Physical description

The largest hanging gong that has the lowest pitch among the gamelan instruments is called “gong ageng” (ageng means large), with a diameter of around 34 inches. It is hung on a stand. A full gamelan set may have a pair of gongs, although it is also not uncommon for gamelan to have only one gong. There is also medium sized hanging gong, with a diameter of around 24 inches that has the same function as gong ageng; it is called gong suwukan. A full gamelan set has one gong suwukan, although there are also gamelan that have two or more gong suwukan.

Musical, Cultural, and Social Contexts

The gong ageng or gong suwukan has an important function in the gamelan ensemble. As one of the instruments that delineates the formal structure of a gendhing, the gong marks the end of a longer musical unit; it gives a feeling of balance after the longest melodic section of a gendhing. The importance of the gong in marking the end of a gendhing formal structure leads to the naming of this structure itself as “gongan.”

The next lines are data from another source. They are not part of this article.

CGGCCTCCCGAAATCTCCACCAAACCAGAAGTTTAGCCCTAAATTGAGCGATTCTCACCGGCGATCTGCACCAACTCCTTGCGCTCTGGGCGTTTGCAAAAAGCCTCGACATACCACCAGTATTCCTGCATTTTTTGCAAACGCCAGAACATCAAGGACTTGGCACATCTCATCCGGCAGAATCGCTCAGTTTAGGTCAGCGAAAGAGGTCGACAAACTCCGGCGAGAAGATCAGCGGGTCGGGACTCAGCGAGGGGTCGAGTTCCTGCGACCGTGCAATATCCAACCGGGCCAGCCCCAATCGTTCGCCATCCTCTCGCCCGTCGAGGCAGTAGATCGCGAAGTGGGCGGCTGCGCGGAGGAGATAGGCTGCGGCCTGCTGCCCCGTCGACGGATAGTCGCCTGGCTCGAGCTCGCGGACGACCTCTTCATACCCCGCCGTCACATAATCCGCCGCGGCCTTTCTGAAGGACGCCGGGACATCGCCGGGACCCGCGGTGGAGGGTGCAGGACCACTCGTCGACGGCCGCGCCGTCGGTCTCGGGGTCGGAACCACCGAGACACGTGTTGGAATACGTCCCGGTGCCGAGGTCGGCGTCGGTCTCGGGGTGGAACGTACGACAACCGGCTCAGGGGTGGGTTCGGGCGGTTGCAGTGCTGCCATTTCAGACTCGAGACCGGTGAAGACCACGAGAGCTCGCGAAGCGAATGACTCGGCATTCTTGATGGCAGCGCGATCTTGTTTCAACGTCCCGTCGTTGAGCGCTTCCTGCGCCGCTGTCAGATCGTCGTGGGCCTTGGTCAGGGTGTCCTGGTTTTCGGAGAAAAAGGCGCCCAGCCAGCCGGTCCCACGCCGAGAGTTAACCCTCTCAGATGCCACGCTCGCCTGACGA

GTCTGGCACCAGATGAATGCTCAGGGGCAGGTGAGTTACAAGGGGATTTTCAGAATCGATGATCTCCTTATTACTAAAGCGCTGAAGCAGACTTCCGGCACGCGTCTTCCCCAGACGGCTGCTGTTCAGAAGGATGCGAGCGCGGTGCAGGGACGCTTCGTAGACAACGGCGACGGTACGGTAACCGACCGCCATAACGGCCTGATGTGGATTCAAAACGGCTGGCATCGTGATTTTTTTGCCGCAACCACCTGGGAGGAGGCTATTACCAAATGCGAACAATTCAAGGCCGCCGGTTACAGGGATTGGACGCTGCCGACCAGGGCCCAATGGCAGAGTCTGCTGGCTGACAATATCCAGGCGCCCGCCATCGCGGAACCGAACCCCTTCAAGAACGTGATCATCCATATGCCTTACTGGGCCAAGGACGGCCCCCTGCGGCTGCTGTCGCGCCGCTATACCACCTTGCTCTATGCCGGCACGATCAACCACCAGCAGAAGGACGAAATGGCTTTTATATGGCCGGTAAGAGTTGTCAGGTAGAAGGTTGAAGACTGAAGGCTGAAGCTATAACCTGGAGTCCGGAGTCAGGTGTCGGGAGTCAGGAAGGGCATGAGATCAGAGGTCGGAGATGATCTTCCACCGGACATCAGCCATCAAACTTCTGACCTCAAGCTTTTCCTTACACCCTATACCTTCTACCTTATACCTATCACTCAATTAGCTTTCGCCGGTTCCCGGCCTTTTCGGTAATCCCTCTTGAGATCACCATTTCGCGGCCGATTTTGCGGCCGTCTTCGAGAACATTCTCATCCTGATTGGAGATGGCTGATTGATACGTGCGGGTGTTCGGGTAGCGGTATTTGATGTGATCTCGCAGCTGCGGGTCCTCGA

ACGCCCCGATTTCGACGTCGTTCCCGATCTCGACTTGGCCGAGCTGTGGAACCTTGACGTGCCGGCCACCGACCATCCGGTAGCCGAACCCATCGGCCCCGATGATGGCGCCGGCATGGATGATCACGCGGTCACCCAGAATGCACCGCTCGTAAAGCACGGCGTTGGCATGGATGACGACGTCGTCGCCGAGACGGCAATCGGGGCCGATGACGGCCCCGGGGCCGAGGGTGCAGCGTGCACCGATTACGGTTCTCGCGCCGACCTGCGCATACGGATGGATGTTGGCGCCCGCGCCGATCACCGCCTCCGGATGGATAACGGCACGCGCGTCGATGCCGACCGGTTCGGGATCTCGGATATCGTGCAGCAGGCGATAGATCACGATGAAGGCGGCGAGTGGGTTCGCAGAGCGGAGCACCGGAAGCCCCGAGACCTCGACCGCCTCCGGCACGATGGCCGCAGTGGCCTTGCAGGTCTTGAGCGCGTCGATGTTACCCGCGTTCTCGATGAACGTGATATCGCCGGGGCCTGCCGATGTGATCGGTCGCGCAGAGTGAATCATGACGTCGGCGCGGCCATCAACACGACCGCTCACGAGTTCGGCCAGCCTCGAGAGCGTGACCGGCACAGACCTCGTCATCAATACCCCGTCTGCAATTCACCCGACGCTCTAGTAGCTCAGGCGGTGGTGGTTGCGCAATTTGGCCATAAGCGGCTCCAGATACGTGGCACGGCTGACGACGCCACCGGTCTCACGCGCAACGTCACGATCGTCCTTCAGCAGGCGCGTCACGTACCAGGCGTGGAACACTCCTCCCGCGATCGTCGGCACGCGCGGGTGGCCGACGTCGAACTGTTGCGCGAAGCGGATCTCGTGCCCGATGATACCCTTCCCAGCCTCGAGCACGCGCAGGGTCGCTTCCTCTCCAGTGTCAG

Historical background

There is some pictorial evidence of gongs of different sizes on the walls of a number of temples from the 14th to 15th century. Reports from travelers, Dutch traders, and officials mention gong manufacturers and gong ensembles in Java in the 16th and 17th centuries, including some hand drawings. However, the lack of collaborative evidence prevents us from reconstructing the musical use of gongs at that time. In any event, gongs became important symbols of power and wealth among Javanese rulers. The gong, especially the large gong, maintains its high status when the gamelan ensemble developed into an expansive ensemble. Besides its important function musically, the gong is the most respected instrument in the ensemble. This is because people believe that gamelan endows supernatural powers, and the large gong particularly, is the most supernaturally charged instrument.

Playing technique

The gong ageng is played with a round, heavily padded beater.


Java, Indonesia


111.241.21 (idiophone) Sets of bossed, flat gongs (with flange) and intermediate types (the vibration is strongest near the vertex)


Javanese gamelan


Sumarsam (2004)



“Gong,” Wesleyan University Virtual Instrument Museum 2.0, accessed April 13, 2024, https://wesomeka.wesleyan.edu/vim2/items/show/15.